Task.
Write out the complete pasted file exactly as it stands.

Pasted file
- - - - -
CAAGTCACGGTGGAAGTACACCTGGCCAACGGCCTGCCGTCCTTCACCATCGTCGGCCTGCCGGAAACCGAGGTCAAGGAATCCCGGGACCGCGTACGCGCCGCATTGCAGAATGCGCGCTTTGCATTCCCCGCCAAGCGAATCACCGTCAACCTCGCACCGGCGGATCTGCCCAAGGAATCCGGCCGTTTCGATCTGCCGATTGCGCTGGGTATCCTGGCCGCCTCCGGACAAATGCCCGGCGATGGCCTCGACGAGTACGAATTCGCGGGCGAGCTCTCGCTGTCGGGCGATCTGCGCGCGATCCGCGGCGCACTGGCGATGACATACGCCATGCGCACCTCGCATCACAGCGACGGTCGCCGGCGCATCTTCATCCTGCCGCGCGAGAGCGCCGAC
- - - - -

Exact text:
CAAGTCACGGTGGAAGTACACCTGGCCAACGGCCTGCCGTCCTTCACCATCGTCGGCCTGCCGGAAACCGAGGTCAAGGAATCCCGGGACCGCGTACGCGCCGCATTGCAGAATGCGCGCTTTGCATTCCCCGCCAAGCGAATCACCGTCAACCTCGCACCGGCGGATCTGCCCAAGGAATCCGGCCGTTTCGATCTGCCGATTGCGCTGGGTATCCTGGCCGCCTCCGGACAAATGCCCGGCGATGGCCTCGACGAGTACGAATTCGCGGGCGAGCTCTCGCTGTCGGGCGATCTGCGCGCGATCCGCGGCGCACTGGCGATGACATACGCCATGCGCACCTCGCATCACAGCGACGGTCGCCGGCGCATCTTCATCCTGCCGCGCGAGAGCGCCGAC